Whenever I make this recipe I also cannot help but think of Christmastime; this is the traditional time to eat this pastry, at least it was and still is in our family. And when I think of the Christmases of my youth I remember them through rose colored almost Rockwellian glasses. We were poor, that’s for sure (not that I realized it then), but there was always plenty of food on the table…especially homemade baked goods.

My mother was of German decent and grew up on Buffalo’s East Side. She took pride in her baking skills, and even though she had a houseful of kids and worked full time she still managed to bake mountains of cookies and trays of kuchen for the holidays. Kuchen (pronounced kooken) is the German word for cake, and is more closely related to coffee cake than traditional cake or flaky pastry. I’m sure there are as many variations as there are those who make them. This is about the one I grew up with.

What’s distinctive about kuchen, or at least this kuchen recipe—opposed to some of the other coffee cakes—is that it’s made with yeast-leavened dough rather than a chemically-leavened batter. And though the dough is rolled flat, filled, and rolled into a log or crescent, it’s not a strudel because strudel utilizes a buttery unleavened flaky dough that more close resembles phyllo.

The recipe that I make is one that my mother learned from her mother who learned it from her mother and so on. And while I suppose one could say that I learned the recipe through osmosis—absorbing it at my very core while I played in the kitchen as my mother kneaded the dough and the sweet smell of yeast wafted in the air—but that's not how it happened. Years ago I inherited a small notebook that was hand-penned by my grandmother, my mother's mother. There are only a dozen or so recipes in the slim volume and one of them is for “foundation dough,” which is the basic sweet yeast dough that is used for not only kuchen but also the delectable German doughnuts fastnachts kuekles, which are traditionally eaten on Shrove Tuesday just before Lent.

I can still picture the brown terracotta bowls resting on the radiator with towels shrouding the pillow-like dough. I was told not to touch the bowl or leave the kitchen door open too long, lest it become drafty and the dough fall. It was such a mystery, seeming almost magical, how the dough would grow. I can only speculate that this recipe—and being in the kitchen as a child while my mother made it—is in fact the basis for my fascination of yeast-leavened doughs.

I tweaked my grandmother's original recipe for foundation dough. The most obvious changes are accurate measurements, meaning rather than a pinch of this or a handful of that I added measured ingredients. I also replaced the shortening in the original recipe with butter. But another less overt change was in the method in which it's made. Rather than using the traditional straight dough method for this—which of course has yielded a delicious kuchen for generations—I incorporated a pre-fermet, or mixing together a portion of the flour with the liquid and yeast and allowing it to ferment prior to mixing the dough. This, in my opinion, offers a dough that is both more supple to knead and also one with a bit more flavor. And I also generally mix the dough in an electric mixer with a dough hook, I can still picture my mother kneading the dough on our flour-covered kitchen table.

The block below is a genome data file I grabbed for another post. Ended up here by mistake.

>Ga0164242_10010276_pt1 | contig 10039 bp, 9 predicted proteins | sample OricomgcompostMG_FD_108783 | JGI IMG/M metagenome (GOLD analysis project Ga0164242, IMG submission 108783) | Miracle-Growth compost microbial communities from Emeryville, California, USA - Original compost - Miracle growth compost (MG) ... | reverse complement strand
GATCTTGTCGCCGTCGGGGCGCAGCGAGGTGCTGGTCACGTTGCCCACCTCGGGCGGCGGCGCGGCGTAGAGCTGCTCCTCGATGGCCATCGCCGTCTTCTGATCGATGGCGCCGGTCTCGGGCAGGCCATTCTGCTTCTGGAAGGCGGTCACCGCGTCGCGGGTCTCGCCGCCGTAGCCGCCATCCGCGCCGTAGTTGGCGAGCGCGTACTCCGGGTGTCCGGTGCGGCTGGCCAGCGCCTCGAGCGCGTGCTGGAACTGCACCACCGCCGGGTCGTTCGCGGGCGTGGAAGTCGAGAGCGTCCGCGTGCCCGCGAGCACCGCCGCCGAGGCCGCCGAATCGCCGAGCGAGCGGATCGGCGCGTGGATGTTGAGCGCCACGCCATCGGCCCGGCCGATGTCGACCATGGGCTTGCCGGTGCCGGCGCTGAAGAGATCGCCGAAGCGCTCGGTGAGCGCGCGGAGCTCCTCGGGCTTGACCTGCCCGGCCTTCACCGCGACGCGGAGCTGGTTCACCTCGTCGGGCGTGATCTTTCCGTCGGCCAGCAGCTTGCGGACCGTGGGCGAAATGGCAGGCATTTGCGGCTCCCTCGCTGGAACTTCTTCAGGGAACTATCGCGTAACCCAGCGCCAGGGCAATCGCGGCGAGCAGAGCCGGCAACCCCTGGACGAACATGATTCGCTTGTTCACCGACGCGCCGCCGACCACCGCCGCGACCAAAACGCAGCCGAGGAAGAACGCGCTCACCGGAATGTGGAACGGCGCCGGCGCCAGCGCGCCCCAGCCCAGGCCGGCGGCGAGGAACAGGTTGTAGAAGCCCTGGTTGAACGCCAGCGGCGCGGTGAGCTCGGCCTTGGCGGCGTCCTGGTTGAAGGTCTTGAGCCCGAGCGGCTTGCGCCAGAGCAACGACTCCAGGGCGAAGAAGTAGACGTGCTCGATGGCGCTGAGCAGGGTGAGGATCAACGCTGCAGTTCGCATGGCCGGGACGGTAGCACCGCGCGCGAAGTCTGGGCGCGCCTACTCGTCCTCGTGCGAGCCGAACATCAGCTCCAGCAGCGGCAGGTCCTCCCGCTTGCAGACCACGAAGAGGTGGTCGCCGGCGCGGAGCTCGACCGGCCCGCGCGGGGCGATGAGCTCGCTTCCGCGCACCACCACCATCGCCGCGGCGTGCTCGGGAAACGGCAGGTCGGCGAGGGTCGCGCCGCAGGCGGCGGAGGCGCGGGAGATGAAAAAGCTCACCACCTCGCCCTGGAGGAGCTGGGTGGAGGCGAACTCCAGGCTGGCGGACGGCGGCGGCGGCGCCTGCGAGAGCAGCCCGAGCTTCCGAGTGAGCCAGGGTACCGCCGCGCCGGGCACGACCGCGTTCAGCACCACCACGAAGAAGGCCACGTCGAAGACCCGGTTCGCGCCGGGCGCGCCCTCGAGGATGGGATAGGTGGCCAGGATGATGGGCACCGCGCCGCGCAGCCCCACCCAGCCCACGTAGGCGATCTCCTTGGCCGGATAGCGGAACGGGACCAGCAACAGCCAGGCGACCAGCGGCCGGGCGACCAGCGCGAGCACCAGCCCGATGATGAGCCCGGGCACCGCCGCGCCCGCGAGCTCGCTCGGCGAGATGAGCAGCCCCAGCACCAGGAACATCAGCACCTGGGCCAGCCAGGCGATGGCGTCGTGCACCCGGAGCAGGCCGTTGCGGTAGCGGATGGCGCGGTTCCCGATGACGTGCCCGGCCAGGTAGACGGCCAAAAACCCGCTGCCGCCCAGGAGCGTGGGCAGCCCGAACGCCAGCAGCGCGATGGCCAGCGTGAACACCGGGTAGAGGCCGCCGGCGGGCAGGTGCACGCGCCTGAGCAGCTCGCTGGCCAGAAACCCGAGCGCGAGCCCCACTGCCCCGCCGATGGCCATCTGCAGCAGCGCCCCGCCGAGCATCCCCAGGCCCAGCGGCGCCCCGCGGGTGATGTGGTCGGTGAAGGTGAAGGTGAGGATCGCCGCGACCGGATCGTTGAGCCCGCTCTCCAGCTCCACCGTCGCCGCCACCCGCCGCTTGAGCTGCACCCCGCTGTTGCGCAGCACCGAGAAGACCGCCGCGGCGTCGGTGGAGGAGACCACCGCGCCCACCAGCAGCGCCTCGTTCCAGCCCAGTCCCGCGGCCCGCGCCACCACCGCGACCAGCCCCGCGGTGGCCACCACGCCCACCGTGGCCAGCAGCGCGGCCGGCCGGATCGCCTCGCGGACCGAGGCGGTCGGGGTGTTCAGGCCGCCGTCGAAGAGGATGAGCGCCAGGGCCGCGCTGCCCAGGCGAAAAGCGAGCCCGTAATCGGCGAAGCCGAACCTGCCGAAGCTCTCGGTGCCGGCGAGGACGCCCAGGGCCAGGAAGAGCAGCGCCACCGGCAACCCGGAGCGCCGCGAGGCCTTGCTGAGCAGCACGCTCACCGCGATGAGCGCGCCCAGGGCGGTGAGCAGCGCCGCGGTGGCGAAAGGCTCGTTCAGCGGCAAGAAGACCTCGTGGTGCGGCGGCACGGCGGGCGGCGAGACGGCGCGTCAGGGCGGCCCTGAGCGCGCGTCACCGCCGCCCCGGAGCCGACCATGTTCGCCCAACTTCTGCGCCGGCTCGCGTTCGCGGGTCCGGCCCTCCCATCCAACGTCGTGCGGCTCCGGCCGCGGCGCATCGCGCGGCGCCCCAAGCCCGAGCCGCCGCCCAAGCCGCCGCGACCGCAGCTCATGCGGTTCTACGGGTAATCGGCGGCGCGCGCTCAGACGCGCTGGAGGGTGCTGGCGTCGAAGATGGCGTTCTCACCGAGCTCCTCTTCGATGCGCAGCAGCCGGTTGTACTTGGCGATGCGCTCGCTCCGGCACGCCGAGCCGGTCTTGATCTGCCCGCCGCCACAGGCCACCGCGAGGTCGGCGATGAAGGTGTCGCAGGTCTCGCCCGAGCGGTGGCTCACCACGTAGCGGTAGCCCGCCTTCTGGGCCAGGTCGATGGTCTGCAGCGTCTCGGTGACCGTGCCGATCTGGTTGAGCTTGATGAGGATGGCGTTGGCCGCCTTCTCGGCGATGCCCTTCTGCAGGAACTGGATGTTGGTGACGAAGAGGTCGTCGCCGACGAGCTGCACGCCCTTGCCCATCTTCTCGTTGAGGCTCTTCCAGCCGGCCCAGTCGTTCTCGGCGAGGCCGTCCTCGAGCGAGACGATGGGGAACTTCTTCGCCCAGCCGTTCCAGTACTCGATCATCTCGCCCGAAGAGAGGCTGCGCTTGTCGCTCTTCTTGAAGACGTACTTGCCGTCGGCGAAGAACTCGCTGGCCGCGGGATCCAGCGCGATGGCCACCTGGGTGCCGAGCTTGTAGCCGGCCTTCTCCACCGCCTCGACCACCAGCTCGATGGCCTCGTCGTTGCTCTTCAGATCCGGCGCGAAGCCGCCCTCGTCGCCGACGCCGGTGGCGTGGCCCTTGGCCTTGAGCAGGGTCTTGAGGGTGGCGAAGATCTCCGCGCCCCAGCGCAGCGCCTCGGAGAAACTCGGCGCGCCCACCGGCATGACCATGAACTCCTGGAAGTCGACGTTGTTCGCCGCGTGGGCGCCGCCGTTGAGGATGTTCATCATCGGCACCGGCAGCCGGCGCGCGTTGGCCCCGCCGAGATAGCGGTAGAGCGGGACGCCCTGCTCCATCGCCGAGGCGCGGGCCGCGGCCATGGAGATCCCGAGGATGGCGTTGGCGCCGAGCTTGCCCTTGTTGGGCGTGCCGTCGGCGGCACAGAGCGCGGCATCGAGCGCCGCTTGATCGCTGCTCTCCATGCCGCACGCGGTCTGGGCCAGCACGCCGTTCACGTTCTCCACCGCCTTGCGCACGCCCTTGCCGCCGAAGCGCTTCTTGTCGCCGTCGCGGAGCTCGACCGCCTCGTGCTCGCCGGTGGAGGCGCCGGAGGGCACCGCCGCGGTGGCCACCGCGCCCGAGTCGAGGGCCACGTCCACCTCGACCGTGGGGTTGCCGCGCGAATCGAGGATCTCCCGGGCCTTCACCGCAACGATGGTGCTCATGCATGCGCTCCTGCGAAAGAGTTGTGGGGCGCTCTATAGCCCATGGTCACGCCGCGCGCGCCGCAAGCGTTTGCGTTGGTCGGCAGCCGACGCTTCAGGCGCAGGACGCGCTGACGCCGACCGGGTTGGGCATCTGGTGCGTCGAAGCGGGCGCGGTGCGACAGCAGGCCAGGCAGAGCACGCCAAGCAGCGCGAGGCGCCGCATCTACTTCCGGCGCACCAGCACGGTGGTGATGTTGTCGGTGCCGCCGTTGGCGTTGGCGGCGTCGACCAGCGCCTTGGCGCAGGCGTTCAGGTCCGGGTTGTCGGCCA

So this morning after mixing together the pre-ferment, and after the rest of the kitchen staff had arrived, it bubbled away for an hour or so as our day began. Then as the day bustled along I mixed and kneaded the pre-ferment into a dough and it silently rose through the busy lunch hour. Then, a bit later, after rolling the dough flat I filled and shaped it, and then—after letting it rest a bit—baked the kuchen. After it cooled some, I drizzled it with a simple sugar icing. Then I sliced it and offered it to the staff in the calm of the afternoon that follows a busy lunch.

It is said that the sense of smell and taste are the two most powerful memory senses. And on this day—while standing in the midst of a bustling commercial kitchen lined with stainless steel—when I bit in I was still just that little kid in my mother's tiny home kitchen in a public housing project with steamed up windows...and I was full of anticipation because I knew that Christmas was just around the corner.

Cherry, Raisin, and Walnut Kuchen

Yield: 3 kuchen 
For the dough: 
1 cup water (room temperature)
1 cup milk (room temperature)
1/2 cup granulated sugar
2 tablespoons yeast
6-7 cups all-purpose flour, divided
3 large eggs
1/2 cup unsalted butter, melted
1 teaspoon salt 

For the filling: 
melted unsalted butter
granulated sugar
ground cinnamon
maraschino cherries, rinsed and chopped
dark raisins
chopped walnuts 

1 egg mixed with a little milk
poppy seeds
powdered sugar

To make the dough, combine the water, milk, sugar, yeast, and two cups of flour in a large bowl. Allow to rest for 1 hour, or until the yeast is fully active. Transfer to an upright mixing bowl with a dough hook. Add the eggs, melted butter, salt, and 4 cups of flour. Run the mixer on low for 1 minute (if the dough seems too sticky add the remaining cup flour) then turn to medium and knead for 5 minutes. Transfer to a lightly oiled bowl, cover and let rest at room temperature for about an hour, or until double in size. 

Preheat an oven to 350F. Transfer the dough to a floured work surface and cut into three pieces. Shape into balls, cover and let rest 20 minutes. Roll into large ovals about 1/4 inch thick. Brush with melted butter and sprinkle liberally with sugar and cinnamon. Sprinkle with cherries, raisis, and walnuts.